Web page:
A case was reported where the expert witness cinched the verdict by using discovery materials from the adversary, which the adversary had offered as part of their defense.gavel-discovery-documentation

The case involved claims of patent infringement.  The fact pattern involved data transmission at the point of sale locations via the Internet.  The detail of importance was that the expert witness had the chance to review discovery responses ahead of his testimony.  The advance review allowed the expert witness to process complex data and compare it to the specific, itemized patent claims.

Think for a moment about the fundamental basis for discovery:  to avoid the element of surprise at trial.

Since we have a powerful tool called “discovery,” what good does it do you, your client, or the expert witness if the discovery responses only make it as far as your inbox?

Attorneys need to recognize that an expert witness is not only a critical tool against the adversary; he is a critical part of the lawyer’s team.  The expert witness achieved expert status because he brings specialized knowledge.  His education, training, skills, and experience allow him to approach the same documents from a completely different perspective than the lawyer.  In the best working groups, the expert witness continually educates the lawyer during the trial preparation process.

Part of what causes us to behave in the manner we do with discovery materials is that it takes us time to go through and to understand them.  In complex litigation, the discovery materials are often considerably longer and more detailed than the essential elements of the pleading and of our prima facie case for trial.  There is review, sorting, sifting and extracting.  Discovery that is responsive to well-crafted demands is a heavy lift.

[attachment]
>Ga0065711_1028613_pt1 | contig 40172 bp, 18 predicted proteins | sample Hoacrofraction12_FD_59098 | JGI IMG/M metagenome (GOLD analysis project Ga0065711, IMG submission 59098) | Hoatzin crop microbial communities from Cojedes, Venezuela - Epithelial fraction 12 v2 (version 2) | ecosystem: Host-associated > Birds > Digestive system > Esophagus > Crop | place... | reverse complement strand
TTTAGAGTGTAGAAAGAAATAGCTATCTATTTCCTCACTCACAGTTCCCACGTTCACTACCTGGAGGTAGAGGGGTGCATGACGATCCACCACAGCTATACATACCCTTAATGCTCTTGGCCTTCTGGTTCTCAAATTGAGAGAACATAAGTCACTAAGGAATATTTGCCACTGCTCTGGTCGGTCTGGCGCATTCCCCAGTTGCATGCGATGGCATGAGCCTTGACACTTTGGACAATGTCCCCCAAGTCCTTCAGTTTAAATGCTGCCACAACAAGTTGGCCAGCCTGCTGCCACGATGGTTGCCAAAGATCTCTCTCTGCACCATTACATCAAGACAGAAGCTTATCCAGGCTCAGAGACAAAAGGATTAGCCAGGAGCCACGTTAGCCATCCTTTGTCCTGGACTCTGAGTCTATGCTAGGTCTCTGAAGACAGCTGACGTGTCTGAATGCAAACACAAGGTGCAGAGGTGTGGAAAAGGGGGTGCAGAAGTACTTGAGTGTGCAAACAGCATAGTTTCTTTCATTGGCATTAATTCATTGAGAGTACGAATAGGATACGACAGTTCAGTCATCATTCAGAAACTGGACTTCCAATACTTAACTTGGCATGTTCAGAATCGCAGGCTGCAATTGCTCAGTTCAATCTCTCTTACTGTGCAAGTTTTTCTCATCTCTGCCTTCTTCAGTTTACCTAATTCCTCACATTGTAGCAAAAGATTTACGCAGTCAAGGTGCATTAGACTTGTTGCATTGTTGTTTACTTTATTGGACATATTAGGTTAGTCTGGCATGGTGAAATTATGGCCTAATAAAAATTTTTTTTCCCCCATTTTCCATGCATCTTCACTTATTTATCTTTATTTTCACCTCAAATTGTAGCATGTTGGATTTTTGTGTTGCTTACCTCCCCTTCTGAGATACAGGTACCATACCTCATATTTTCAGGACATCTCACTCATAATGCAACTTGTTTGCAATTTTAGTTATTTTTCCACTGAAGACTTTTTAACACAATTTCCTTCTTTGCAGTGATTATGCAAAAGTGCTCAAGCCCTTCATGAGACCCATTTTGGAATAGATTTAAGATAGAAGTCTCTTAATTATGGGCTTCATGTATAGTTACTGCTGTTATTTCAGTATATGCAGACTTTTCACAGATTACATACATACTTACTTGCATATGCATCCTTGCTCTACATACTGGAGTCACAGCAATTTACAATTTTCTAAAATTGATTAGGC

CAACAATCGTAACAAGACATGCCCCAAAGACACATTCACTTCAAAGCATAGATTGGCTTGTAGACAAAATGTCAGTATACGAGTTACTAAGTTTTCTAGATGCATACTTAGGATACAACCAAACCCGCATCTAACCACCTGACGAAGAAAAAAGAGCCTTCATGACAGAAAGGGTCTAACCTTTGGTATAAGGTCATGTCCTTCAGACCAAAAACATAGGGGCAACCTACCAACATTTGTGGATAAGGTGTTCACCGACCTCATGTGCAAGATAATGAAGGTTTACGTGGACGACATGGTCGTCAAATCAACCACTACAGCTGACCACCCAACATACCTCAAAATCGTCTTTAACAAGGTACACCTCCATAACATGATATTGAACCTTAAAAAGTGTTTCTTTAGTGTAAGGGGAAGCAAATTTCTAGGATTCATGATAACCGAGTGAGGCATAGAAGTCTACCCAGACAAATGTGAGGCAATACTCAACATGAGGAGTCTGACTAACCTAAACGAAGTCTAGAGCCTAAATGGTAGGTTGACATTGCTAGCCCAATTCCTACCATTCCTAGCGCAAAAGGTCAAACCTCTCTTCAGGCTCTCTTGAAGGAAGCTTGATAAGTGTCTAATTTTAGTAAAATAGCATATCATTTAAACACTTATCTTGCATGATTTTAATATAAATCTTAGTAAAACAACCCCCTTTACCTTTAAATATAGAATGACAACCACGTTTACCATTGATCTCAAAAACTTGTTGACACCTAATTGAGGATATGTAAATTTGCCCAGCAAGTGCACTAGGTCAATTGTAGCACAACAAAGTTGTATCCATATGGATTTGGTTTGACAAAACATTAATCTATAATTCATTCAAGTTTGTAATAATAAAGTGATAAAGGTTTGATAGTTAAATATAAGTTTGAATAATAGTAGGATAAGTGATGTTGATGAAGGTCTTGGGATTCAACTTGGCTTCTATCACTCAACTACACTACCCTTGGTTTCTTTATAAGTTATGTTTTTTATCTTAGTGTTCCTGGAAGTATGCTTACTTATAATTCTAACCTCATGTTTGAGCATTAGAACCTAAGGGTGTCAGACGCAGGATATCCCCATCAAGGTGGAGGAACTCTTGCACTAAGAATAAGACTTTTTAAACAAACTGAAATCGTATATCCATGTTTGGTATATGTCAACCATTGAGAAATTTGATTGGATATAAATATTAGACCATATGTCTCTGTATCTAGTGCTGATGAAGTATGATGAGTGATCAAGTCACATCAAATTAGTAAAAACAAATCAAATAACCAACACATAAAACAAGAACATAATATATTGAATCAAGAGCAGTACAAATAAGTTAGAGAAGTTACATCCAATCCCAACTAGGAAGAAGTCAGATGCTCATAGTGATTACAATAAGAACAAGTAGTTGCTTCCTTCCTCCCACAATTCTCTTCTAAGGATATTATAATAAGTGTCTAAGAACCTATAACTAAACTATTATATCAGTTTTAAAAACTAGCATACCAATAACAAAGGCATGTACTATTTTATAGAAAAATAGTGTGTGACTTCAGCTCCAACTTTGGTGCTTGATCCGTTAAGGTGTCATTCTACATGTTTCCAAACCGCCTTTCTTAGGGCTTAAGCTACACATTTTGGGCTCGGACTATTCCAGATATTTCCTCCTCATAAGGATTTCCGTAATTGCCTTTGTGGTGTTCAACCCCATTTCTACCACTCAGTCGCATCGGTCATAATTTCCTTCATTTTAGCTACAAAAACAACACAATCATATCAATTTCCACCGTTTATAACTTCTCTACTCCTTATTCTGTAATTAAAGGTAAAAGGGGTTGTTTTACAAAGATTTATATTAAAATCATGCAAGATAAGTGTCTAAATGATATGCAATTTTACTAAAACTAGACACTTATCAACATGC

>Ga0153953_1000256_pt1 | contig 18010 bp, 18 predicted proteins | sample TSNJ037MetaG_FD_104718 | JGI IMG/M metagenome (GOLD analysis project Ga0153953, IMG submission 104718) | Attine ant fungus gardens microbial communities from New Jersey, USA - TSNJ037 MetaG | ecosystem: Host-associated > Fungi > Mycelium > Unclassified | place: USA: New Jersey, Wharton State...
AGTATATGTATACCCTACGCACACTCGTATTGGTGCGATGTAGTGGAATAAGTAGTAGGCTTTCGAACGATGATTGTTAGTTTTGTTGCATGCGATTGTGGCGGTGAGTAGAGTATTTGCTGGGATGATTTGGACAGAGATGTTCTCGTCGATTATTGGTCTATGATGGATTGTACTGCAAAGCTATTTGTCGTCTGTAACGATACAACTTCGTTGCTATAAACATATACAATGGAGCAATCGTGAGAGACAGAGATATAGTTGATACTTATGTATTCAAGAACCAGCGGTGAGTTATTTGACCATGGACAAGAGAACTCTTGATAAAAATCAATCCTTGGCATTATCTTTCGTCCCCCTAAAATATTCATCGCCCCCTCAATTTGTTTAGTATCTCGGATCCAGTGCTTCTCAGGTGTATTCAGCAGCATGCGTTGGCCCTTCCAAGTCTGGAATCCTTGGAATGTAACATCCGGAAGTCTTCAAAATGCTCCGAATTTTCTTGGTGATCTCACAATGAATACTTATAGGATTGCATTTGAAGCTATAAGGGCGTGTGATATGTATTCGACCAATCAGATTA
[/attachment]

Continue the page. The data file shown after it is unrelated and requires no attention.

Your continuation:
We worry about the expenses associated with the expert witness because quite often our time is either contingency fee (plaintiff) or reduced rate (defense for an insurance company).  The expert witness hourly fees can be the highest effective hourly rate until settlement or verdict.  It can cause us to think with the checkbook ahead of the strategy.

But when we consider our work through a business model, we should all be looking for quality and efficiencies.  The medical records that may take us two days could take the expert witness two hours.  The computer program coding that we will never fully understand may take the expert witness a half day.  Just as we have the ability to cull through volumes of statutes and know what we’re looking for, the expert witness will zero in on and know where to look for the piece of information that could turn an entire case.

By: Paloma A. Capanna, Attorney at Law, Policy Analyst